Is miscegenation the solution to racism?
In the early 1960s Norman Podhoretz believed mixing and interbreeding would improve race relations. From the movie “Bulworth”:
“All we need is a voluntary, free-spirited, open-ended program of procreative racial deconstruction,” He goes on to explain: “Everybody’s just got to keep fucking everybody ’til they’re all the same color.”
Reminds me of Across the Universe which involves a generation starship where everyone has been interbreeding over the course of three hundred years until everyone’s non-white with a thoroughly mixed heritage.
I have to agree with Ziv:
‘The idea of eliminating race entirely is a little naive. Prejudice is a foregone conclusion. Some people want to feel superior to others; the criteria that they use to accomplish that, be it skin color, level of education, income, or upbringing, are secondary.’
I’d like to know the ethnicity figures for South Africa and Zimbabwe. Surely with apartheid and whites driven out or killed, the figures would show segregation and fewer interracial individuals. I certainly wouldn’t want to live there.
Reluctance to Intermarry
Ziv also brings up some valid points under the heading ‘Some of my best friends are white people… (But I wouldn’t want my daughter to marry one.)’ His parents are Jewish and many Jews want to preserve their heritage any way they can, especially the older generation, and there’s the very real fear that intermarriage will ‘lead to a dilution of culture and a loss of tradition.’ He asks a very powerful and controversial question:
‘Did the Jews survive the Holocaust only to be eliminated through assimilation?’
Another point of note: some religions specifically forbid intermarriage.
Despite the 2000 U.S. census forms being confusing when defining race and nationality and therefore accuracy of the resulting data being compromised, the bottom ten most interracial states are all in the East whereas the top ten are all in the West, apart from New York. But the fastest growing cities are also in the West, which also happens to border two other countries; therefore immigrants may be settling close to where they originate.
Segregation follows the same pattern; the least segregated cities are in the West. California is the most integrated and interracial state. However, white-Asian segregation is much less pronounced compared to white-black segregation. I’d argue this is skewed due to the world population of Asians being far higher than the black population.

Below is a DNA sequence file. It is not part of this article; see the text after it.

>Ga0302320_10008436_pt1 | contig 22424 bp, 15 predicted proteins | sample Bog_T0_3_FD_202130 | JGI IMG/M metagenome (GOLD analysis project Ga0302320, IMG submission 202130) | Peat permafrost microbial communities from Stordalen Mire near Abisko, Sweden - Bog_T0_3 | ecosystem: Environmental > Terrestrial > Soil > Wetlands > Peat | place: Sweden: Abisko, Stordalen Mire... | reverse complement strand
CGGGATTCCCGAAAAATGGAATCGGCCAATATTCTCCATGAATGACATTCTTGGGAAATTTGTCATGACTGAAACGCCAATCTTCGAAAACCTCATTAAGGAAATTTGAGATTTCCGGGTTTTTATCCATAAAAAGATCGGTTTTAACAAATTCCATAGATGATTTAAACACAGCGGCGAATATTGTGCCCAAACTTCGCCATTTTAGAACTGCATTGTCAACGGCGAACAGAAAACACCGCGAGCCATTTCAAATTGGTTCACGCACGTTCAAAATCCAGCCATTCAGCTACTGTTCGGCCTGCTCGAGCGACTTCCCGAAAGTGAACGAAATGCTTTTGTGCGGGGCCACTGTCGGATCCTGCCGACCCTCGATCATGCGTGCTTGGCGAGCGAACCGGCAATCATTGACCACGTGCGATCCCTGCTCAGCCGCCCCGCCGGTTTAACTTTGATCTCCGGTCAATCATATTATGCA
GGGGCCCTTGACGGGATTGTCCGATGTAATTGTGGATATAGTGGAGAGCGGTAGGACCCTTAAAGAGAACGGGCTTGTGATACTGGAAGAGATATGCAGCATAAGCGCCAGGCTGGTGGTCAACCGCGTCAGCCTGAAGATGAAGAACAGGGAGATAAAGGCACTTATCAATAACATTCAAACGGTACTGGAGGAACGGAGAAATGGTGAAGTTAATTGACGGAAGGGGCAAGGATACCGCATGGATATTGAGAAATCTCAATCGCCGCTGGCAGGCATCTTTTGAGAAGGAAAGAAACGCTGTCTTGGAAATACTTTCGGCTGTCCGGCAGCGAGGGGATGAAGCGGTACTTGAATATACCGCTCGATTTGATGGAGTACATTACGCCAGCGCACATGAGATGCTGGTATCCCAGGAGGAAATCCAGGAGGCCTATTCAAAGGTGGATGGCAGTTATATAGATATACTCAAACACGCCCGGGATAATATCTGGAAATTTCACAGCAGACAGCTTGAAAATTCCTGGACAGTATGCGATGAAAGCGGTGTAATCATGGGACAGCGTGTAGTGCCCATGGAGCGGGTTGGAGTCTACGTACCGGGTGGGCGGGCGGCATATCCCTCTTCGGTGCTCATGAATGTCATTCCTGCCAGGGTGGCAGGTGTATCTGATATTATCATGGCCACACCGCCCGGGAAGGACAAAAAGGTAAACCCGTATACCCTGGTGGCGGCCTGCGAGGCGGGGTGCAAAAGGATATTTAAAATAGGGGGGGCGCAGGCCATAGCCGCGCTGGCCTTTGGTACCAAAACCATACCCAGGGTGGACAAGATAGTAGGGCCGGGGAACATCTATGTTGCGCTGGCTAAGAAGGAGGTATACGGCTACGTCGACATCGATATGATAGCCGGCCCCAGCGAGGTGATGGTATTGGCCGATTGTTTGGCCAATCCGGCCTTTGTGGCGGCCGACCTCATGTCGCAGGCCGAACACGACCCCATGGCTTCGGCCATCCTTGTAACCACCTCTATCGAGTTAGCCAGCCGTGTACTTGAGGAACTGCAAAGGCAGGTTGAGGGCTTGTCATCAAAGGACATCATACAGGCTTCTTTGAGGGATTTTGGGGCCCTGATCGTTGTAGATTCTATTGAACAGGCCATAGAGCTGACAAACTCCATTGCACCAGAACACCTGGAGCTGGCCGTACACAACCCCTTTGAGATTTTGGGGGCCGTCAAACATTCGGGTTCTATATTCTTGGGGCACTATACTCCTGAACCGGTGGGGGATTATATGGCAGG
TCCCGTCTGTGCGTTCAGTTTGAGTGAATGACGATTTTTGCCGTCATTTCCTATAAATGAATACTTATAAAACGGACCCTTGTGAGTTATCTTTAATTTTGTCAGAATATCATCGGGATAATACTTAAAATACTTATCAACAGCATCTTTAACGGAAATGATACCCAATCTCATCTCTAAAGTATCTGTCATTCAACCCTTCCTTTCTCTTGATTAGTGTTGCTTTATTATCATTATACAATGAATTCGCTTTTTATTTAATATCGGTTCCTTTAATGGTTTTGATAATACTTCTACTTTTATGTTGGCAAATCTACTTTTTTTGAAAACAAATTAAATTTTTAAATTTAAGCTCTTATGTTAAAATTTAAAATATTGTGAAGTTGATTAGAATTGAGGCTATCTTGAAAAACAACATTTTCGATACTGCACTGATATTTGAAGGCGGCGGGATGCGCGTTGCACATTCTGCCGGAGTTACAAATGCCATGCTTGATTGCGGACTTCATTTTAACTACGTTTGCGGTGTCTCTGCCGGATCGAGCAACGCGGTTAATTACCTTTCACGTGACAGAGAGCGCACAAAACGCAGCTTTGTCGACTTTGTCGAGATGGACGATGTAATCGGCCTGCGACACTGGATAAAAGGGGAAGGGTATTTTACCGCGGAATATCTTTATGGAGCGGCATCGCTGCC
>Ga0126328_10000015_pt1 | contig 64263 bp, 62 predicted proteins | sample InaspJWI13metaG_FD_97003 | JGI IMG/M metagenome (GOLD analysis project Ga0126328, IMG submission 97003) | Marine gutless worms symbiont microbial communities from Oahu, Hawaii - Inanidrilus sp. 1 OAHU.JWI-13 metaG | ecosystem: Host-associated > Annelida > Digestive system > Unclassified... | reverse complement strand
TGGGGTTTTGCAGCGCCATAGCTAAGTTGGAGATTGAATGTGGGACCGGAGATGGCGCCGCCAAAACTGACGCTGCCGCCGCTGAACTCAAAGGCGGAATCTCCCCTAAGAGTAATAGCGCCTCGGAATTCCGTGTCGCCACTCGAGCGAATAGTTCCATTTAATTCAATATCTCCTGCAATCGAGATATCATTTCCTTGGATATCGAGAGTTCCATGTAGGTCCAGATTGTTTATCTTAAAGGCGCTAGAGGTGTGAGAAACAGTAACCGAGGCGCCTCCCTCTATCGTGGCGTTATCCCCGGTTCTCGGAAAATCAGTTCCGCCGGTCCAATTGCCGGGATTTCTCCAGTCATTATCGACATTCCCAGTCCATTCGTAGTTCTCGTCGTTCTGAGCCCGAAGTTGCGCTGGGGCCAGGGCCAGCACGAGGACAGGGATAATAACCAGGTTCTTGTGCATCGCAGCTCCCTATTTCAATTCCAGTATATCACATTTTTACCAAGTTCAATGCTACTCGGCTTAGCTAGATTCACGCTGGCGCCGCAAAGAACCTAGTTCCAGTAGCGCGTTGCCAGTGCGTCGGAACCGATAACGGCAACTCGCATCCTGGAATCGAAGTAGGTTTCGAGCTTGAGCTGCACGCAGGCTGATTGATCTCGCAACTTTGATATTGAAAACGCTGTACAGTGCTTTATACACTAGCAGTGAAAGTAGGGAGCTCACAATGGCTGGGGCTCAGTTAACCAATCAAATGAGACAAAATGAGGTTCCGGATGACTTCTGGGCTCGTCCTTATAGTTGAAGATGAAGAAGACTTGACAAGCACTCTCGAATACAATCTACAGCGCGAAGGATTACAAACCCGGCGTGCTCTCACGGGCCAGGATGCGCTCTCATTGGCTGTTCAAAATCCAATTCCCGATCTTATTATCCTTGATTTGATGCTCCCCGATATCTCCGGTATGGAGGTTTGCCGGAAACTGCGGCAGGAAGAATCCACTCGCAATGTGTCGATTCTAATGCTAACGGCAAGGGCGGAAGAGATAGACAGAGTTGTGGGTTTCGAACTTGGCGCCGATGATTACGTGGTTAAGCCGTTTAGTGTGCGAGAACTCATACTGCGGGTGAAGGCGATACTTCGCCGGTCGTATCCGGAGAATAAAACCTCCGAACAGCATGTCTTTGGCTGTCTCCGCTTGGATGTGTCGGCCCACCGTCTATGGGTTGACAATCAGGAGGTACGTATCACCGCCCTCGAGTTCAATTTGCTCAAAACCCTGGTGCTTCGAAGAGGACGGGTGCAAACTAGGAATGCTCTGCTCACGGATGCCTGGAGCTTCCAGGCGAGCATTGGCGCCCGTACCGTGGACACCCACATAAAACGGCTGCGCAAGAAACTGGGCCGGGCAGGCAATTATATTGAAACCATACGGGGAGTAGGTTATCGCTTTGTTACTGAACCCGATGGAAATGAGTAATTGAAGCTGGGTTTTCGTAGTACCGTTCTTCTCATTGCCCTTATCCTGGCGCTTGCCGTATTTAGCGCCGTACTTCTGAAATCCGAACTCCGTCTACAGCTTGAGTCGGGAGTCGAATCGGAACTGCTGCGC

✺ 6% of American marriages are mixed
✺ 2.4% of Americans are interracial.
✺ 14% of Asians are interracial compared with 5% of blacks.
Where there’s integration there’s more intermarriage; in cities. Emigrating and settling in ‘ethnic conclaves’ is a barrier to mixing, as seen in animals: ‘…goslings raised in a mixed flock had no color preference.’ Although we tend to choose to marry someone of a similar background. Race and religion correlate 90% of the time while intelligence and personality only 40% of the time.
Asian women marry white men more than vice versa, and white women dating black men is three times more common than vice versa.
Q ‘How many races are there?’
AThere’s no definable number. It’s a continuum or spectrum.
Q ‘Are certain races better at certain things?’
A This is a scary and divisive question. We can’t say for sure, but the fastest sprinters and long-distance runners appear to be of African descent.
Q ‘Which is the best combination of races?’
A Ziv says Bantu (southern Africa) + Eskimo. This reminds me of the unfortunate pizzly bear situation, so I’d hesitate to agree.
An interracial future is inevitable. Ziv is not commanding us to have interracial babies, he’s just informing us that the old adage is correct: variety is the spice of life. We have the right to choose who we have children with and that we shouldn’t be weighed down with the baggage of racism holding us back socially and scientifically. Race exists and is genetically identifiable with the help of DNA tests.
Lastly, I don’t like to see authors commenting on reviews, let alone negative ones, but I have to concede that he makes some very valid points in his one and only comment, and if you read his book, you know that he is far from a stiff upper-lipped serious professor type. However, the reviewer does make a few, albeit mostly small, scientifically accurate… corrections, which have plainly been changed to make for easier digestion for those without a biology degree.